The Christmas Cobwebs by Lesley Sims

This is an enchanting retelling of a traditional German tale, written for children just learning to read. It’s Christmas Eve and all is ready for Christmas – until seven spiders cover the tree in cobwebs. Will Christmas Day be ruined – or can Father Christmas save the Day?

How the Grinch Stole Christmas by Dr. Suess

With a heart two sizes too small, the Grinch is the meanest creature you’ll ever meet. He hates Christmas and the whole festive season. But when he hatches a dastardly plot to steal Christmas, he’s in for a big surprise!

With hilarious rhymes and beautiful illustrations, this classic seasonal story has become a favourite for good reason and teaches readers the true meaning of Christmas.

Twas the Night Before Christmas by Clement C Moore

It’s Christmas Eve, and the entire house is sleeping-all except one little boy, woken by the jingle of bells and the clatter of reindeer hooves on the roof. As he tiptoes downstairs, who will he find?

Katie’s London Christmas by James Mayhew

When Katie and Jack are woken up late on Christmas Eve by a loud sneeze, little do they realise that they are about to embark on the most amazing evening! Soon they are flying high across London, over snow-dusted landmarks, through the star-scattered sky with the one and only Father Christmas, in his sleigh, with his magical reindeer! But can they help Father Christmas to deliver all his presents and be back in time for Christmas morning?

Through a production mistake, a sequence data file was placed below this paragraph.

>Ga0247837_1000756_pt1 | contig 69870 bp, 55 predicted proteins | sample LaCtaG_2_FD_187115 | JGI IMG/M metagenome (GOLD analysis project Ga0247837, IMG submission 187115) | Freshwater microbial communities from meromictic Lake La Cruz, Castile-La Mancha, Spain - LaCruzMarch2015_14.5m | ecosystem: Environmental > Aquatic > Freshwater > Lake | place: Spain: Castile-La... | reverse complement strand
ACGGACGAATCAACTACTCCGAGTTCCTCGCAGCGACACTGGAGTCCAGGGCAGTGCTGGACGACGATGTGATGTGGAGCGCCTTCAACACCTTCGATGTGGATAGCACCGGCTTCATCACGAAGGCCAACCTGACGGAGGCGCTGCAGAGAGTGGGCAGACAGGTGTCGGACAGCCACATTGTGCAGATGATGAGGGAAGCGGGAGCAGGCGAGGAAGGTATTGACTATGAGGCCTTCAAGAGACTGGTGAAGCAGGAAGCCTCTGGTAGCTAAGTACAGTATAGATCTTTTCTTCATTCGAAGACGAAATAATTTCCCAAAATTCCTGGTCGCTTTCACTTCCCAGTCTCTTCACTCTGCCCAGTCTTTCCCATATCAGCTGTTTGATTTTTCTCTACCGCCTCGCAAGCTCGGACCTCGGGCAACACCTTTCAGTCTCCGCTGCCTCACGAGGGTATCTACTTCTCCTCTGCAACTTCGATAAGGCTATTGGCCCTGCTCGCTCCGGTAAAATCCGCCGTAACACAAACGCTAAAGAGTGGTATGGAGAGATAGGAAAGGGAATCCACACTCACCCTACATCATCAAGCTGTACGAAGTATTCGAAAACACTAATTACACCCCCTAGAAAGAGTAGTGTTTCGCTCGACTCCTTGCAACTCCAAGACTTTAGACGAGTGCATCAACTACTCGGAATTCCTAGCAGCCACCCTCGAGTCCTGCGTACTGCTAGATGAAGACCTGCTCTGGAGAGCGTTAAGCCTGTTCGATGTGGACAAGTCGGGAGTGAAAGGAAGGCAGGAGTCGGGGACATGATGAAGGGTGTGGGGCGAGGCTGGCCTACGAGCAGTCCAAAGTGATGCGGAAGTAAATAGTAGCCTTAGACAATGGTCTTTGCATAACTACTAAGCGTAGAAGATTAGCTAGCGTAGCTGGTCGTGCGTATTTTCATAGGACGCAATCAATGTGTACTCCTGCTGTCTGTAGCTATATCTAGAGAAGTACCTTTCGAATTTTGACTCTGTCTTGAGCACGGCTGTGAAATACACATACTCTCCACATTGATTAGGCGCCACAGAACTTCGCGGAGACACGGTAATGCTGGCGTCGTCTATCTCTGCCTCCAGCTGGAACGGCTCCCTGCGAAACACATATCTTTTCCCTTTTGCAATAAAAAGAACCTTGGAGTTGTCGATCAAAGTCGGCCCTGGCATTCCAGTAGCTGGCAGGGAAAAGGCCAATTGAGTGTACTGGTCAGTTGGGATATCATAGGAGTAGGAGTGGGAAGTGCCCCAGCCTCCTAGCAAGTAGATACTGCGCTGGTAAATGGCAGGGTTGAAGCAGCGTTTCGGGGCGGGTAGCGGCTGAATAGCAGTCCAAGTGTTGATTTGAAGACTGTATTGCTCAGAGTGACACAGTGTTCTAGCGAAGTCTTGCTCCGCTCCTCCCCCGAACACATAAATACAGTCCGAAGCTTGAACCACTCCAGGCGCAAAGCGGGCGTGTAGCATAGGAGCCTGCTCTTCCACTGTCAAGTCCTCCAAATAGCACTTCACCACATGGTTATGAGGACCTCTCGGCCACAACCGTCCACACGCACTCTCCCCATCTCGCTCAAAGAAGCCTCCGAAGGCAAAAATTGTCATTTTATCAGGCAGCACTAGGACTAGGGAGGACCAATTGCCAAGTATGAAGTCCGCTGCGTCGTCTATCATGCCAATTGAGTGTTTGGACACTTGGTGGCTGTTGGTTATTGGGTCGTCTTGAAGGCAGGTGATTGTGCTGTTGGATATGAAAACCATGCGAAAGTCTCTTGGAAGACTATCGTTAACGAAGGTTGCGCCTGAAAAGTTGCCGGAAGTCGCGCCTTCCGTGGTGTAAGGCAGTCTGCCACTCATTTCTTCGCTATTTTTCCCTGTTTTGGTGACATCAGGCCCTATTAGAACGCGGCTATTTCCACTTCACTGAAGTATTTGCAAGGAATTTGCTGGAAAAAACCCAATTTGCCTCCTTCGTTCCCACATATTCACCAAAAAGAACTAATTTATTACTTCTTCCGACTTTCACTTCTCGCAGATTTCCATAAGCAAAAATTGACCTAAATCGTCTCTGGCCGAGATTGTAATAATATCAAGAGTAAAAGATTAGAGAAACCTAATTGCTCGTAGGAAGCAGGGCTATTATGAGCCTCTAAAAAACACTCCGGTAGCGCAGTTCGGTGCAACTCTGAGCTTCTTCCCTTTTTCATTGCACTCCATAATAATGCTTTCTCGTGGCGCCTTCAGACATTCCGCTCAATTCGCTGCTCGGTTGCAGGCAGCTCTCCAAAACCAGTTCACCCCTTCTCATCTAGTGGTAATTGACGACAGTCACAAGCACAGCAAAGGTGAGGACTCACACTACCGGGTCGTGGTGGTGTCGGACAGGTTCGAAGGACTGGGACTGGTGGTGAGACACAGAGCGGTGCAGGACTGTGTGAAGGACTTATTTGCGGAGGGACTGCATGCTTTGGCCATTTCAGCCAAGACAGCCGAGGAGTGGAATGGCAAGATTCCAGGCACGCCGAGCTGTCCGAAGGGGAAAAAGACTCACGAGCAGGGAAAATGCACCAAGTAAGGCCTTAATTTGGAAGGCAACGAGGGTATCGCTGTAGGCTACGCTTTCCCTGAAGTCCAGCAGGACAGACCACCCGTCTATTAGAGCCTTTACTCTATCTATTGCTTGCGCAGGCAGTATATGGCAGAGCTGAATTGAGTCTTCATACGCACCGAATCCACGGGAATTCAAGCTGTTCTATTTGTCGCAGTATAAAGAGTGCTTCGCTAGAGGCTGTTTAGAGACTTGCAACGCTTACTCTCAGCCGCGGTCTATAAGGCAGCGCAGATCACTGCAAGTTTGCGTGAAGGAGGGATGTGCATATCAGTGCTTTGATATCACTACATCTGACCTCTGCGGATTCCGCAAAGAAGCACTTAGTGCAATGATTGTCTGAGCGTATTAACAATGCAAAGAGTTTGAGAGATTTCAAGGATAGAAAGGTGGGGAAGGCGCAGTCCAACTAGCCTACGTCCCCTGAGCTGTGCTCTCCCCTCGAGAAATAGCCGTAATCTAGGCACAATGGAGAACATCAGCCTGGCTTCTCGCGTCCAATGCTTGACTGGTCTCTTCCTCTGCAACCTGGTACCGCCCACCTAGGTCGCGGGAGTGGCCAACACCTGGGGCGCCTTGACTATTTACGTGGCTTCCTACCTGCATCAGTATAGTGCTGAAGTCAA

Norman the Slug who Saved Christmas by Sue Hendra

When a sack of presents lands – THWACK – right by Norman’s stocking he is overcome with excitement. He really must have been a very good slug this year. But after a frenzy of unwrapping he spots a label – and realises that none of the presents were meant for him, but had in fact fallen off Father Christmas’s sleigh. Norman knows he has to get the presents to the family they’re meant for – but how can he manage it on time? Can one little slug save Christmas?

Sproutzilla by Tom Jamieson

Jack loves everything about Christmas. Except for one thing: he does not like Brussels sprouts. When Jack’s parents bring home the largest sprout he has ever seen, things are about to get out of control. Sproutzilla is the meanest, greenest Christmas ruining vegetable ever and now he’s heading straight towards Santa! It’s up to Jack to save Christmas, and there’s only one way to do it . . . He’ll have to eat the sprouts!